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Commentary by Ivan M. Granger
Namdev starts this song with a riddle: a drum sound "with no drumhead", and "thunder without the monsoon"... We have the reverberation, but without an initiating event. In deep meditation an inner sound is heard resonating everywhere. In various Indian traditions this primal sound is called shabd or omkara.
And his riddle also tells us that "rain falls without clouds." The rain that falls is amrita, the bliss-filled drink of divine communion. This is an actual substance, though a subtle one. When the mind is entirely clear and purified ("without clouds"), this "rain" descends from the 'sky' bowl of the skull, touching the tongue with indescribable sweetness, warming the heart, and filling the awareness with a transcendent joy.
And my favorite lines:
I have met Ram the beautiful,
and I too have become beautiful.
In this state of bliss and profound unity, you recognize that you yourself, as an individual being, are a pure emptiness, without any substance of your own. Finally seeing this, you take on the nature of the Divine Reality you are touching -- and that presence is vast, radiant, whole, and "beautiful." It is beautiful, and you are of that same beauty!
The philosopher's stone turns lead into gold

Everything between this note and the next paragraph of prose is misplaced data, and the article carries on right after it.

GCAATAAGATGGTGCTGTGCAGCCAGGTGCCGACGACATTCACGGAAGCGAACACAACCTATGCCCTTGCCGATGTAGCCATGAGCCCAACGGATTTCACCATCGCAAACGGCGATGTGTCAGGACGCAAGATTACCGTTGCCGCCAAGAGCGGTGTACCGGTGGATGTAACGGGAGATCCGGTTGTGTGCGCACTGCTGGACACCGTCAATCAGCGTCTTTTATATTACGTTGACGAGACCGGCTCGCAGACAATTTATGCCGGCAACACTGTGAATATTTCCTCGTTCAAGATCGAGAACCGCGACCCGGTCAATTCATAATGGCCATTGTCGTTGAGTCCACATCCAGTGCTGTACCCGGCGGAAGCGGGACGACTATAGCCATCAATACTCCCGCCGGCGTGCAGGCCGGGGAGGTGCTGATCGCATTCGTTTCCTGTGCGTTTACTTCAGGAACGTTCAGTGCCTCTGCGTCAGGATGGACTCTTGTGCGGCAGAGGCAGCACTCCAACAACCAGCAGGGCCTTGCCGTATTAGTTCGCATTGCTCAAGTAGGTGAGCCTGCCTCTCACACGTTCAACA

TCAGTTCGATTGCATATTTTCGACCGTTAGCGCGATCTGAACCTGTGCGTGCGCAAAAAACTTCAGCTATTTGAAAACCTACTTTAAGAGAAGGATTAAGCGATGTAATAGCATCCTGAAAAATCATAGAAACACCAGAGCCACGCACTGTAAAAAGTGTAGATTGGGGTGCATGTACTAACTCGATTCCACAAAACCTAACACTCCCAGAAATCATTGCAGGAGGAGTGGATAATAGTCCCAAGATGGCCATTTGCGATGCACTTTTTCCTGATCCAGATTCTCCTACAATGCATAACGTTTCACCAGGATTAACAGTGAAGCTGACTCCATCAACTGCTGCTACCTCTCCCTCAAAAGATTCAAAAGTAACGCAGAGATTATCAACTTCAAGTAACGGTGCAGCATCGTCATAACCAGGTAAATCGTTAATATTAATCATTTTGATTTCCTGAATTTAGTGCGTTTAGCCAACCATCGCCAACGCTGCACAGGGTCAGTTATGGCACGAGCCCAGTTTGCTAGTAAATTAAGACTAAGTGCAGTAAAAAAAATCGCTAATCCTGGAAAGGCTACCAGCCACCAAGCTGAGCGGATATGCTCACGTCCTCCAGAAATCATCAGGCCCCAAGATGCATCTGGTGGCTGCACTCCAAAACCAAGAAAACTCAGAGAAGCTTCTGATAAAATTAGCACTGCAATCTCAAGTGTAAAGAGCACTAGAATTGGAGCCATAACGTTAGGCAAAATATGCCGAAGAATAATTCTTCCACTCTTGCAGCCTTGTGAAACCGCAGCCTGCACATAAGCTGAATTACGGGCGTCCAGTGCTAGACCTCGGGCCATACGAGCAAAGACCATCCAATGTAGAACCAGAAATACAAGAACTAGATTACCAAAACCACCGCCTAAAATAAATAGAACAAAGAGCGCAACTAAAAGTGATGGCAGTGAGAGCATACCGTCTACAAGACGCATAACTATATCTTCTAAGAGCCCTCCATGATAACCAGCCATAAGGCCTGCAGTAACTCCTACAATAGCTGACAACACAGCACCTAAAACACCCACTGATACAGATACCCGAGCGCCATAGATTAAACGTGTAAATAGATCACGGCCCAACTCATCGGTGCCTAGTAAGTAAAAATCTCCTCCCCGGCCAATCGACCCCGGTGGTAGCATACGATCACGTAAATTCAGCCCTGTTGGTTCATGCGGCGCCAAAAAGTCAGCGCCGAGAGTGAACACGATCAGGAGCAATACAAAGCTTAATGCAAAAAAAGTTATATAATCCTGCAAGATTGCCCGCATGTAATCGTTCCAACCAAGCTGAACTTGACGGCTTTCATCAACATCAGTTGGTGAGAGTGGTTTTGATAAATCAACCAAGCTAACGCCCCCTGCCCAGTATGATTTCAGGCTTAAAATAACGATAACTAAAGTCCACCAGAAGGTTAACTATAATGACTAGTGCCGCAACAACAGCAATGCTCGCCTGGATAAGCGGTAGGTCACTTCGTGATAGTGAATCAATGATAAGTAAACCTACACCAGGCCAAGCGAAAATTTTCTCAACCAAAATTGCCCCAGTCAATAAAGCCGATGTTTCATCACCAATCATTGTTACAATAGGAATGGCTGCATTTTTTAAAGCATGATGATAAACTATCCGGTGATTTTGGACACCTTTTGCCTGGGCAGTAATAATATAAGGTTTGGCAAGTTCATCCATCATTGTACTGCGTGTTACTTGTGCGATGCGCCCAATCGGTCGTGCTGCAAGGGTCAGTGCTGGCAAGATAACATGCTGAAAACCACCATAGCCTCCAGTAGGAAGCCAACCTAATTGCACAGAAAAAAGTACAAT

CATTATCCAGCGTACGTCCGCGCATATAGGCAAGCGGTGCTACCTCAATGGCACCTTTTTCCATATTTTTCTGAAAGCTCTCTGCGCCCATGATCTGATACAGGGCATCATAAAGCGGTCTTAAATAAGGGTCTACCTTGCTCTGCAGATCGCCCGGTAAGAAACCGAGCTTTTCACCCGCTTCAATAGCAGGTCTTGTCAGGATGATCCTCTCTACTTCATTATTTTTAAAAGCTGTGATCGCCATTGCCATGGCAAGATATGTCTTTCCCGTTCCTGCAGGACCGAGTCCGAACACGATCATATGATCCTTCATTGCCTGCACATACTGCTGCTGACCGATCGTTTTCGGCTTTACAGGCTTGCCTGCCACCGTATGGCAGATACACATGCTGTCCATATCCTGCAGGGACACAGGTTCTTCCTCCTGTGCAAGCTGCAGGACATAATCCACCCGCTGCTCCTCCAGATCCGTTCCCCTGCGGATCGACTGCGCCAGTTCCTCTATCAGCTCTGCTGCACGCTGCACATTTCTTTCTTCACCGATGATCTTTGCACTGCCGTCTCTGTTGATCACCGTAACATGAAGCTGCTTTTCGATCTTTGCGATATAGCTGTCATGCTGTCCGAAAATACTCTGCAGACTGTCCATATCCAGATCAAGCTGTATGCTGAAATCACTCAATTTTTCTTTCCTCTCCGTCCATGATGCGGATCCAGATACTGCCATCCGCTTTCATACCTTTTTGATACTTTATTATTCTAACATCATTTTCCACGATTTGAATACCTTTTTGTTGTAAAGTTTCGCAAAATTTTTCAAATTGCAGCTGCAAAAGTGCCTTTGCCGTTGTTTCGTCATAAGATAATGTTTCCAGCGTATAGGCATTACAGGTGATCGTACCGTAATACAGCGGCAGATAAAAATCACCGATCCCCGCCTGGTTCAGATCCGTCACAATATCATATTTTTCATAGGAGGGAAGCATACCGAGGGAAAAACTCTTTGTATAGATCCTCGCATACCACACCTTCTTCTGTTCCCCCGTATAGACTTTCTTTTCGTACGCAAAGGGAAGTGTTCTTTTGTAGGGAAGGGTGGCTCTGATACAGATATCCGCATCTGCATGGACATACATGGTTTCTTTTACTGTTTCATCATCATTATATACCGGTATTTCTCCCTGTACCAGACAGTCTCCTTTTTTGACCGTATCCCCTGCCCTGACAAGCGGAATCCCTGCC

It is that contact that transmutes the "lead" of the ego identity into the "gold" of awakened awareness.
A pitcher will fill when plunged in water
In such an immense ocean of "real love" and wholeness, doubts and fears dissolve. The individual ego-self is like a pitcher that has been carrying a small amount of water -- and suddenly it is tossed into the deep. The pitcher is filled with water, surrounded by water. The separating walls of the ego become meaningless, since the water of that divine consciousness is both inside and outside with no difference... Suddenly you see a world of drowned pitchers, the same water filling and surrounding everything.
Ram is the One in all.
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M. Granger's original poetry, stories and commentaries are Copyright ©
2002 - 2011 by Ivan M. Granger.
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